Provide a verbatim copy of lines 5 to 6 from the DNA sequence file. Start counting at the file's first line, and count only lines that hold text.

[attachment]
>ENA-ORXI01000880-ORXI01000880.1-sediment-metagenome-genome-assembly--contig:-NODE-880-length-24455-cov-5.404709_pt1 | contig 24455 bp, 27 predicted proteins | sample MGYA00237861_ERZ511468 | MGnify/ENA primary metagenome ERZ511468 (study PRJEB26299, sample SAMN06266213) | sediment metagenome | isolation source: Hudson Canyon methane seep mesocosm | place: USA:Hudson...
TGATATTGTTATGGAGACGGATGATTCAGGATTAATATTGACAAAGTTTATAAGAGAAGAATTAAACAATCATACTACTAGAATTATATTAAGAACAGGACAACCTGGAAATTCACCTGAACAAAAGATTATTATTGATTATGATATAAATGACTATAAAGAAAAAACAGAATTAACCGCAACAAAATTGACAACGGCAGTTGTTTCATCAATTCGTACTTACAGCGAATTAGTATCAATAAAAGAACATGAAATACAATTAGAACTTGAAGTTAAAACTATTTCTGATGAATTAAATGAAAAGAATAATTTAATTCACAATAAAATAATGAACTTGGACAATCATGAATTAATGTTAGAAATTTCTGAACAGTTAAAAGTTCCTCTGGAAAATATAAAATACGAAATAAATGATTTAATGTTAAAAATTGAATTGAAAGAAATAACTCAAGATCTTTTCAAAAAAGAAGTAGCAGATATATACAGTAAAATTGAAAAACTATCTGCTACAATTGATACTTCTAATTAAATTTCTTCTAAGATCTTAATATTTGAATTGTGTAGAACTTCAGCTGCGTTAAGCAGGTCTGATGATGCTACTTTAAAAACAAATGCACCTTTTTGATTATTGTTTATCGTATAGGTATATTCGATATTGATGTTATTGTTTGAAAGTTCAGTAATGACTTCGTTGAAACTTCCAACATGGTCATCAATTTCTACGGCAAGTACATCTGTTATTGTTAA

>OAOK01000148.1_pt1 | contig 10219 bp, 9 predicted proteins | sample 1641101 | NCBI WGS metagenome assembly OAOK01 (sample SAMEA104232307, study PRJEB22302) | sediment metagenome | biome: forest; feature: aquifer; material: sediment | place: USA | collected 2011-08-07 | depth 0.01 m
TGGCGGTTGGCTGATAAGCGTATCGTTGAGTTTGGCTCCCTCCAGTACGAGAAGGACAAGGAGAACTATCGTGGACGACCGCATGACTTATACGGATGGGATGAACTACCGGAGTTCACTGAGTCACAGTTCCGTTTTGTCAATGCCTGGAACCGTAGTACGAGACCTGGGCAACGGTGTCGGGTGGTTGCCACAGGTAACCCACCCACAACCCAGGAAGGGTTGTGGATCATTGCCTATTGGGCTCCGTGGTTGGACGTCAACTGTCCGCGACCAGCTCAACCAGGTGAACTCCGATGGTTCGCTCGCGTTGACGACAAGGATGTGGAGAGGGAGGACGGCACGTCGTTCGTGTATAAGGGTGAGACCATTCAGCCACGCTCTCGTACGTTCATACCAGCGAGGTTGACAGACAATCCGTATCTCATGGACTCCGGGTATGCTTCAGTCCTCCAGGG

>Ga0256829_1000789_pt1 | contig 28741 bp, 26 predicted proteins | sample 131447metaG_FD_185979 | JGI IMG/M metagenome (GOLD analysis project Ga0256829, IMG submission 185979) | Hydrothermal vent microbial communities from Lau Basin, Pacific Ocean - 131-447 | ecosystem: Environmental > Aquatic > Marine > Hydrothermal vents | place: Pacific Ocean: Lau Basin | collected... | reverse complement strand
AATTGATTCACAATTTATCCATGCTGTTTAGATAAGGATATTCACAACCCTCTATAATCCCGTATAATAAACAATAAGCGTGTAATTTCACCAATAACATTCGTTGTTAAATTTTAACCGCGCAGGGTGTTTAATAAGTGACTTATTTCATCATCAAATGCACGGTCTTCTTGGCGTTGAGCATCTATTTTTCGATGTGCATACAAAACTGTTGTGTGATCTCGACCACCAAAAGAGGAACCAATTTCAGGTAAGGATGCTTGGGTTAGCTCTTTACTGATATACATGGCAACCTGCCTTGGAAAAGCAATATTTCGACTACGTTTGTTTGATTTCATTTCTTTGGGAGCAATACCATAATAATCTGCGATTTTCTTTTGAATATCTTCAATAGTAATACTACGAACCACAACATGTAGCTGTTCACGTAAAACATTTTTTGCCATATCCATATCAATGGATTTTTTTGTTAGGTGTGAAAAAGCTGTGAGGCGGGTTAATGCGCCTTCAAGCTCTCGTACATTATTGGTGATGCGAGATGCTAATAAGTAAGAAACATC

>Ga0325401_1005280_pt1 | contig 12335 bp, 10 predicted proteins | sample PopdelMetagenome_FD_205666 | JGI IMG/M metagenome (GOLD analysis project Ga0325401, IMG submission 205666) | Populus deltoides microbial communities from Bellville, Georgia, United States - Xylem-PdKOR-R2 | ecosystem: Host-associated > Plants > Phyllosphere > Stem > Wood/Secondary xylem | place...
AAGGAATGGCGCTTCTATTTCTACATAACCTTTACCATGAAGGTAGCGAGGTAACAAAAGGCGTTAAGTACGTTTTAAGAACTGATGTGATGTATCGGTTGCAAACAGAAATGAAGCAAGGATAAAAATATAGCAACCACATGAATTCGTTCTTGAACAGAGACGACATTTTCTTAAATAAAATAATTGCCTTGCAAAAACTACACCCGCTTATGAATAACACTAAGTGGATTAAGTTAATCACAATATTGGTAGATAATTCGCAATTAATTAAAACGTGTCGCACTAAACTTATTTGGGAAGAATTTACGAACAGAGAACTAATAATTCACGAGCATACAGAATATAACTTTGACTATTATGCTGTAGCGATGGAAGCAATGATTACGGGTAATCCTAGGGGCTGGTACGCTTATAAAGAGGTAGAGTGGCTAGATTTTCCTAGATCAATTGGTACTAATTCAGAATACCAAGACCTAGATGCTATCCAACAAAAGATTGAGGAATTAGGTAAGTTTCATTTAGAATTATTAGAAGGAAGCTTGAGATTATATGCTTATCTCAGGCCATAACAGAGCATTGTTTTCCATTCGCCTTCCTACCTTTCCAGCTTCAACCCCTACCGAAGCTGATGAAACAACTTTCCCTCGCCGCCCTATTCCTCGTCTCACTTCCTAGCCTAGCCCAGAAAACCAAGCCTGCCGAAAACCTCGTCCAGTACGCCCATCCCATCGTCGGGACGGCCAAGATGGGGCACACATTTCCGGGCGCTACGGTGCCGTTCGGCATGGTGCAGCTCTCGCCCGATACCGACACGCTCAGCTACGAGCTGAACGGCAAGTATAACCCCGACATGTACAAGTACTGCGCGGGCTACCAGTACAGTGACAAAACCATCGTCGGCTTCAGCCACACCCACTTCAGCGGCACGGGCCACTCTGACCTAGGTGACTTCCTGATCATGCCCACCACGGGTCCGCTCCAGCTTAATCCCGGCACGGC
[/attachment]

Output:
>Ga0256829_1000789_pt1 | contig 28741 bp, 26 predicted proteins | sample 131447metaG_FD_185979 | JGI IMG/M metagenome (GOLD analysis project Ga0256829, IMG submission 185979) | Hydrothermal vent microbial communities from Lau Basin, Pacific Ocean - 131-447 | ecosystem: Environmental > Aquatic > Marine > Hydrothermal vents | place: Pacific Ocean: Lau Basin | collected... | reverse complement strand
AATTGATTCACAATTTATCCATGCTGTTTAGATAAGGATATTCACAACCCTCTATAATCCCGTATAATAAACAATAAGCGTGTAATTTCACCAATAACATTCGTTGTTAAATTTTAACCGCGCAGGGTGTTTAATAAGTGACTTATTTCATCATCAAATGCACGGTCTTCTTGGCGTTGAGCATCTATTTTTCGATGTGCATACAAAACTGTTGTGTGATCTCGACCACCAAAAGAGGAACCAATTTCAGGTAAGGATGCTTGGGTTAGCTCTTTACTGATATACATGGCAACCTGCCTTGGAAAAGCAATATTTCGACTACGTTTGTTTGATTTCATTTCTTTGGGAGCAATACCATAATAATCTGCGATTTTCTTTTGAATATCTTCAATAGTAATACTACGAACCACAACATGTAGCTGTTCACGTAAAACATTTTTTGCCATATCCATATCAATGGATTTTTTTGTTAGGTGTGAAAAAGCTGTGAGGCGGGTTAATGCGCCTTCAAGCTCTCGTACATTATTGGTGATGCGAGATGCTAATAAGTAAGAAACATC